Features - Technical
DECEMBER 2, 1997
Colin McRae and other Control Systems
BY PETER WRIGHT
In August this year I experienced the National Automated Highway System Consortium (NAHSC) demonstration in San Diego, travelling as a passenger in a driverless vehicle along a 7.6 mile section of Interstate-15. The vehicle executed overtaking manoeuvres, obstacle avoidance and an emergency stop without human intervention. Perhaps more impressive was to be told that one of the demonstration vehicles had been driven from Washington DC to San Diego on normal highways, 98% of the time under automatic control.
Two weeks before the RAC Rally, I had the opposite experience - a ride beside Colin McRae in one of the 555 Subaru World Rally Team's Impezias, on a section of a Welsh forest test stage, as the guest of Prodrive. As we slithered sideways over the loose, wet surface, in and out of low cloud at what seemed ridiculous speeds, I got to thinking, as one does, about the driver as a control system (it was more calming than thinking about the pine trees flashing past the windscreen). At one point, when the car seemed to be at more than 90° to the direction of travel, I thought that its response had exceeded the driver's wishes. On querying this with Colin, he said "No, no, it was all under complete control".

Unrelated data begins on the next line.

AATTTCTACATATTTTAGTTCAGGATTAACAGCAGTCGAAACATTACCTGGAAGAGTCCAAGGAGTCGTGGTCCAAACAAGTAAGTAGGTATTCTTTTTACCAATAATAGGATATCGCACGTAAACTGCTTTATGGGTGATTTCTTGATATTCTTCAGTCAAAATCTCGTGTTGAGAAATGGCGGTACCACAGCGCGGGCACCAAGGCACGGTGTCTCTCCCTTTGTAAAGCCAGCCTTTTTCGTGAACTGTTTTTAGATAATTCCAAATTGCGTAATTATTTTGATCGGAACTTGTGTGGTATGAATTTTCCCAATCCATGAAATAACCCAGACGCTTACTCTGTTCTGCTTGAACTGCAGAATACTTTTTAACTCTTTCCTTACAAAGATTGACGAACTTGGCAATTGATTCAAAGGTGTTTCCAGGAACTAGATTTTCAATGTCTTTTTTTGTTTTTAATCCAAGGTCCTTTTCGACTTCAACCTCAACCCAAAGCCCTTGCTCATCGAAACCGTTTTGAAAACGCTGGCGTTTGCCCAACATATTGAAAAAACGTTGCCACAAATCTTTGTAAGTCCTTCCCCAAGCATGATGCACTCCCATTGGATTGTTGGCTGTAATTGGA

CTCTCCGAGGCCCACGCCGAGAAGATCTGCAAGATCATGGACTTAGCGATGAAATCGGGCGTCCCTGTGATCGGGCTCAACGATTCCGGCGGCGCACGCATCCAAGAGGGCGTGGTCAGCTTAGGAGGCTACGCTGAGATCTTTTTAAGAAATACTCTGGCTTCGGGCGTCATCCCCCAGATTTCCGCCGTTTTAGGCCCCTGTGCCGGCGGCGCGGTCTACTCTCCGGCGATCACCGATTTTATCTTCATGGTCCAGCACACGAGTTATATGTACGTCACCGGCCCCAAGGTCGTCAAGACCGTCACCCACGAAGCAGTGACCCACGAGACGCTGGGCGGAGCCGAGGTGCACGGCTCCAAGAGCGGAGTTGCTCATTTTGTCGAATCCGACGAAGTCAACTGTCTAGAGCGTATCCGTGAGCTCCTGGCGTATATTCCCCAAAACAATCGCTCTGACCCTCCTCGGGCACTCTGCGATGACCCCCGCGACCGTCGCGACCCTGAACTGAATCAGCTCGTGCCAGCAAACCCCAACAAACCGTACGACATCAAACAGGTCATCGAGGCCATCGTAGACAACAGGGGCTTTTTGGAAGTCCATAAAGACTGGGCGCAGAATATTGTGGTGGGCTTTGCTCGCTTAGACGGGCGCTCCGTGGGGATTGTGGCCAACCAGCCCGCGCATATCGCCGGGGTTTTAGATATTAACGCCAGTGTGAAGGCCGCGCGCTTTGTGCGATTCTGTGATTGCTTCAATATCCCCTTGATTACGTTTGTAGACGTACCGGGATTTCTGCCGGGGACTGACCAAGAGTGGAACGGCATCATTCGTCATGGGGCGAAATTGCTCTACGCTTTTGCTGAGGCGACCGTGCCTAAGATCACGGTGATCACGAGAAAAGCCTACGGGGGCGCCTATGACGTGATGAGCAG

The first experience, in San Diego, illustrated how a fully synthetic control system can, under certain controlled conditions, exceed the performance of the average human being. The objective is to make up for the deficiencies of the human when his/her performance is affected by tiredness, alcohol, drugs, stress and/or some physical distraction. It is part of the quest to combine the advantages of the car (privacy, individuality, flexibility, point-to-point access) with that of a train (passenger-density, control, professional operation).
The second, just north of Swansea, illustrated the ultimate in a human's ability to control a vehicle at the limit of its performance, in varying conditions. Being a World Rally car meant that the Subaru encompassed the most sophisticated control systems allowed in motorsport. It was more impressive than being driven round a race track, in spite of (or because of) the low g-levels. The track was narrow, with no space to scrub off speed in the event of a mistake, and lacked wide open safety features. It will be a very long time before a machine will be able to come near McRae's performance and a lot longer before I would have the confidence to sit beside it, in similar conditions.